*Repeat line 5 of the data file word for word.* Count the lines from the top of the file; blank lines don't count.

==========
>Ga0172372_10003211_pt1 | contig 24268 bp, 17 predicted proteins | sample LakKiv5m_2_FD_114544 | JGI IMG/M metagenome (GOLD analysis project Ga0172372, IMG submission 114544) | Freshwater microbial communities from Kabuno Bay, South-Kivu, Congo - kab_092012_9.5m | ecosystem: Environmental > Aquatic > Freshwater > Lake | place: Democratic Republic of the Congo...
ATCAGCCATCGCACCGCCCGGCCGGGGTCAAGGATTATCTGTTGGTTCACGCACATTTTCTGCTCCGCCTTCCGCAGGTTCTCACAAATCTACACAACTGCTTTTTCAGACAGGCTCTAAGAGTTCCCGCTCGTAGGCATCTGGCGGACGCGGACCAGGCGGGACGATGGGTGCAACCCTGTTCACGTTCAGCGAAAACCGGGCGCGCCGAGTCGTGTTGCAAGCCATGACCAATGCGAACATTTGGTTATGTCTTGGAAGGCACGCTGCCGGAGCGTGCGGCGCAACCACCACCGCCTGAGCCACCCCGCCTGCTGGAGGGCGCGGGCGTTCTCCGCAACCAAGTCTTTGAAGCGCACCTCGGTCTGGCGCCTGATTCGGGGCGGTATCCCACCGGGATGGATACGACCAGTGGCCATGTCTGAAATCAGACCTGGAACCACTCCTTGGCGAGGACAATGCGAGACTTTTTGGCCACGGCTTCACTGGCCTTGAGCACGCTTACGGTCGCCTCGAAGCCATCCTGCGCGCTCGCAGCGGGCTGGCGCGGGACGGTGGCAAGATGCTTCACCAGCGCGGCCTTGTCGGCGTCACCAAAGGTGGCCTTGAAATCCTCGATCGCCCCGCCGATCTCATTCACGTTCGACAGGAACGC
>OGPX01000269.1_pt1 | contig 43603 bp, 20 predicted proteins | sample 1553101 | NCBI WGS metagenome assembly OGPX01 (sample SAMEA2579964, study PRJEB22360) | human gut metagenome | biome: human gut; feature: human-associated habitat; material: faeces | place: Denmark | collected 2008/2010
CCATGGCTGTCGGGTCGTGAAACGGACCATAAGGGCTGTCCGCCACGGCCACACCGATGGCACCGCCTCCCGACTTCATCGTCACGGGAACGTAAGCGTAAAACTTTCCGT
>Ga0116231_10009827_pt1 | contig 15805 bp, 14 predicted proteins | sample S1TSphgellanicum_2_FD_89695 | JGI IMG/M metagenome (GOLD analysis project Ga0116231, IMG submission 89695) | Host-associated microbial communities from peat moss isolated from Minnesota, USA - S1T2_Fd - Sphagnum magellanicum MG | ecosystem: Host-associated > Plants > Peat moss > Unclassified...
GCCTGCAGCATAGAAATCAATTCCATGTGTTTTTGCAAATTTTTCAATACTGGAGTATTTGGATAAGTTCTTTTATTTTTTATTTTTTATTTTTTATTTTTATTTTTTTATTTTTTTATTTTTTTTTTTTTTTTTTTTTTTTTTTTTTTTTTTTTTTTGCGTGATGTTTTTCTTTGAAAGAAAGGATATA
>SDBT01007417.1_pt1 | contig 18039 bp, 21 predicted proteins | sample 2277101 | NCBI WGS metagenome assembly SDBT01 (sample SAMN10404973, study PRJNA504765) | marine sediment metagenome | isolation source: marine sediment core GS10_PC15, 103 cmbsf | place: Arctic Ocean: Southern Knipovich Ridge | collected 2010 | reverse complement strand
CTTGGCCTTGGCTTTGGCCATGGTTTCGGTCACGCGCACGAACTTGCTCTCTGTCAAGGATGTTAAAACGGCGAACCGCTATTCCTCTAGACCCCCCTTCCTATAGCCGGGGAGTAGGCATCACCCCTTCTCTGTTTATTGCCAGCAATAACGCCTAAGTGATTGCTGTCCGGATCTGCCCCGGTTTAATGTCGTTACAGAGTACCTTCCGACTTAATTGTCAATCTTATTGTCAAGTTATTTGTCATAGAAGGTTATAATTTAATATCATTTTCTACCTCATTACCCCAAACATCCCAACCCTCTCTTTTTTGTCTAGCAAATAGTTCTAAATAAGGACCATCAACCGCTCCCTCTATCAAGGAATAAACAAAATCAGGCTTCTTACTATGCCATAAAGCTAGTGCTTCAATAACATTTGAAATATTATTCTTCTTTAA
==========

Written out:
>Ga0116231_10009827_pt1 | contig 15805 bp, 14 predicted proteins | sample S1TSphgellanicum_2_FD_89695 | JGI IMG/M metagenome (GOLD analysis project Ga0116231, IMG submission 89695) | Host-associated microbial communities from peat moss isolated from Minnesota, USA - S1T2_Fd - Sphagnum magellanicum MG | ecosystem: Host-associated > Plants > Peat moss > Unclassified...